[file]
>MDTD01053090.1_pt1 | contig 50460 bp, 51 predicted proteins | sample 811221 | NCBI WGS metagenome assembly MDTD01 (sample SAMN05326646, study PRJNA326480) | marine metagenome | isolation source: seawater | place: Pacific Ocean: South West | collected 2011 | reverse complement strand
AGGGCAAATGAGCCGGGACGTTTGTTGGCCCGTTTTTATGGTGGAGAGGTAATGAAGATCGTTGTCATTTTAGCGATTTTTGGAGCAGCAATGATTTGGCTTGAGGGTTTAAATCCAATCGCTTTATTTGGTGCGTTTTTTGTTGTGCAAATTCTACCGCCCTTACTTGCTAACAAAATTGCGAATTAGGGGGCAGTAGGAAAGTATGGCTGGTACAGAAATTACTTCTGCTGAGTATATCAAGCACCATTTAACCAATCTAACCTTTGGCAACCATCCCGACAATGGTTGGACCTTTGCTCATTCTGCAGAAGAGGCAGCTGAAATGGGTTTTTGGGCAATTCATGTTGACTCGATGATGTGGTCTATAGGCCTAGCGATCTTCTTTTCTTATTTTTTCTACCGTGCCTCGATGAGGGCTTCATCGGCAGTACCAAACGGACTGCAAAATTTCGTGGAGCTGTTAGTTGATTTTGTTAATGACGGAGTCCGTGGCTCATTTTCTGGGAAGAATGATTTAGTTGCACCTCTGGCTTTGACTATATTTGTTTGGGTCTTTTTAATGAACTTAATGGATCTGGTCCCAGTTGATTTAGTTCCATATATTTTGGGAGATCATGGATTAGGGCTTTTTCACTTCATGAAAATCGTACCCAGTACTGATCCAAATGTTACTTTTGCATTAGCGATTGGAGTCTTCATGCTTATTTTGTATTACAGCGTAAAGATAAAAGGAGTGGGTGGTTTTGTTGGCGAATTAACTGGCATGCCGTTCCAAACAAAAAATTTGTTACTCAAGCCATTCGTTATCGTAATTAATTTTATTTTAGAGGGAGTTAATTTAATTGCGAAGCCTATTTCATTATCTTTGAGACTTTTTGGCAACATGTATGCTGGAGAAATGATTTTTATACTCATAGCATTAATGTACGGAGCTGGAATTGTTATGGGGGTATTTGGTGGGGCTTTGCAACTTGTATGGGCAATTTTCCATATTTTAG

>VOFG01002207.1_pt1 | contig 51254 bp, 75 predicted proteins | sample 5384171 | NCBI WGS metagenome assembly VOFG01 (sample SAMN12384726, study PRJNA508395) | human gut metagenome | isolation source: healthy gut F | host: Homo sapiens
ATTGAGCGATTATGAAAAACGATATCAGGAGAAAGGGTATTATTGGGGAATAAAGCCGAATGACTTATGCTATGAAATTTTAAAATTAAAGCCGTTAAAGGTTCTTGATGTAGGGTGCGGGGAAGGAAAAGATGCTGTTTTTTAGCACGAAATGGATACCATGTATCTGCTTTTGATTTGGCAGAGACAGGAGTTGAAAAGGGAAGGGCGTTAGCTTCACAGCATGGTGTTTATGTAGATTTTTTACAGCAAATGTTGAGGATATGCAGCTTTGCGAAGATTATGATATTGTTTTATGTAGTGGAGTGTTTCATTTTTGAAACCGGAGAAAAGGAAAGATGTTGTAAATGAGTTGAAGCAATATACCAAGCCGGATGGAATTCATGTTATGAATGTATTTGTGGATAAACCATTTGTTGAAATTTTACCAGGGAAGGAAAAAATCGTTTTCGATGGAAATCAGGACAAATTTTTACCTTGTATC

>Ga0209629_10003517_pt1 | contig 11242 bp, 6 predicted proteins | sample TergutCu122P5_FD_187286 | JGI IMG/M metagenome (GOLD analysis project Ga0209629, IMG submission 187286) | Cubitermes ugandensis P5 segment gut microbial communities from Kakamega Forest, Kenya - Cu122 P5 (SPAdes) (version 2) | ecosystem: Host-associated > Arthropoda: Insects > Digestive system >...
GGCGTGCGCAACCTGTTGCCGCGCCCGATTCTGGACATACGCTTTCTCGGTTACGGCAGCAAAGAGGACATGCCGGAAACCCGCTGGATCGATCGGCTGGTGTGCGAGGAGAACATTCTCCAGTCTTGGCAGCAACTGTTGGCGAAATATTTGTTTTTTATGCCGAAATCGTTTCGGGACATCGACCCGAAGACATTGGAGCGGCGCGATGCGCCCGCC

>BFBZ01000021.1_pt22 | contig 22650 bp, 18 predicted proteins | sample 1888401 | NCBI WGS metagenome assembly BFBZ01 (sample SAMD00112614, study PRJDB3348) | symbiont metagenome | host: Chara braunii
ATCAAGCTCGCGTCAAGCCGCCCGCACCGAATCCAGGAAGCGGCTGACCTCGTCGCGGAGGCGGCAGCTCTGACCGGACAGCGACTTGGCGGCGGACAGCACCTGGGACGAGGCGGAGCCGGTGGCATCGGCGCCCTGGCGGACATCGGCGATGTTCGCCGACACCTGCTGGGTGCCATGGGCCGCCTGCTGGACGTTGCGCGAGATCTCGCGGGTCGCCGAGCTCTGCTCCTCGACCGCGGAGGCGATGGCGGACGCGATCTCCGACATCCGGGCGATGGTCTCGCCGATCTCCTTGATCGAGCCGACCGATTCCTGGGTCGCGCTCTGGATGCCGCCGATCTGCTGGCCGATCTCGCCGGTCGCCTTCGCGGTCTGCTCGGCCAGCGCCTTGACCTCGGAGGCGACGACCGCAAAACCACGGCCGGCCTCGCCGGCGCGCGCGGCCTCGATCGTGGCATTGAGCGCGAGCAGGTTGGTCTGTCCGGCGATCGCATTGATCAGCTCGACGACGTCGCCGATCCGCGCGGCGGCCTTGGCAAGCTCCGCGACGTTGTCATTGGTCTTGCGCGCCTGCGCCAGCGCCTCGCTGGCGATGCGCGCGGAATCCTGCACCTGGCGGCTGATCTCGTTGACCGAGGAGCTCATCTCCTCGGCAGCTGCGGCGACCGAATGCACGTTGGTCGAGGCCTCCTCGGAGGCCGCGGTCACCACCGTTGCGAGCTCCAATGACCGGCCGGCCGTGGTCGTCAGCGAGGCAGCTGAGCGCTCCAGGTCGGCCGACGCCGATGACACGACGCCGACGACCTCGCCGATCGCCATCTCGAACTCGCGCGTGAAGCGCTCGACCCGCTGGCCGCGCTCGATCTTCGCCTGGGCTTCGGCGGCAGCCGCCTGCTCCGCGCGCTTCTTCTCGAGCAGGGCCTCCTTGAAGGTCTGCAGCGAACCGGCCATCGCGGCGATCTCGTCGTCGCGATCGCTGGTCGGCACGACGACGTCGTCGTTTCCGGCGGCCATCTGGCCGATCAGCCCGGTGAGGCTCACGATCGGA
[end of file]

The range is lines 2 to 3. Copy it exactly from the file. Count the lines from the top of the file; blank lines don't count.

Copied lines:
AGGGCAAATGAGCCGGGACGTTTGTTGGCCCGTTTTTATGGTGGAGAGGTAATGAAGATCGTTGTCATTTTAGCGATTTTTGGAGCAGCAATGATTTGGCTTGAGGGTTTAAATCCAATCGCTTTATTTGGTGCGTTTTTTGTTGTGCAAATTCTACCGCCCTTACTTGCTAACAAAATTGCGAATTAGGGGGCAGTAGGAAAGTATGGCTGGTACAGAAATTACTTCTGCTGAGTATATCAAGCACCATTTAACCAATCTAACCTTTGGCAACCATCCCGACAATGGTTGGACCTTTGCTCATTCTGCAGAAGAGGCAGCTGAAATGGGTTTTTGGGCAATTCATGTTGACTCGATGATGTGGTCTATAGGCCTAGCGATCTTCTTTTCTTATTTTTTCTACCGTGCCTCGATGAGGGCTTCATCGGCAGTACCAAACGGACTGCAAAATTTCGTGGAGCTGTTAGTTGATTTTGTTAATGACGGAGTCCGTGGCTCATTTTCTGGGAAGAATGATTTAGTTGCACCTCTGGCTTTGACTATATTTGTTTGGGTCTTTTTAATGAACTTAATGGATCTGGTCCCAGTTGATTTAGTTCCATATATTTTGGGAGATCATGGATTAGGGCTTTTTCACTTCATGAAAATCGTACCCAGTACTGATCCAAATGTTACTTTTGCATTAGCGATTGGAGTCTTCATGCTTATTTTGTATTACAGCGTAAAGATAAAAGGAGTGGGTGGTTTTGTTGGCGAATTAACTGGCATGCCGTTCCAAACAAAAAATTTGTTACTCAAGCCATTCGTTATCGTAATTAATTTTATTTTAGAGGGAGTTAATTTAATTGCGAAGCCTATTTCATTATCTTTGAGACTTTTTGGCAACATGTATGCTGGAGAAATGATTTTTATACTCATAGCATTAATGTACGGAGCTGGAATTGTTATGGGGGTATTTGGTGGGGCTTTGCAACTTGTATGGGCAATTTTCCATATTTTAG

>VOFG01002207.1_pt1 | contig 51254 bp, 75 predicted proteins | sample 5384171 | NCBI WGS metagenome assembly VOFG01 (sample SAMN12384726, study PRJNA508395) | human gut metagenome | isolation source: healthy gut F | host: Homo sapiens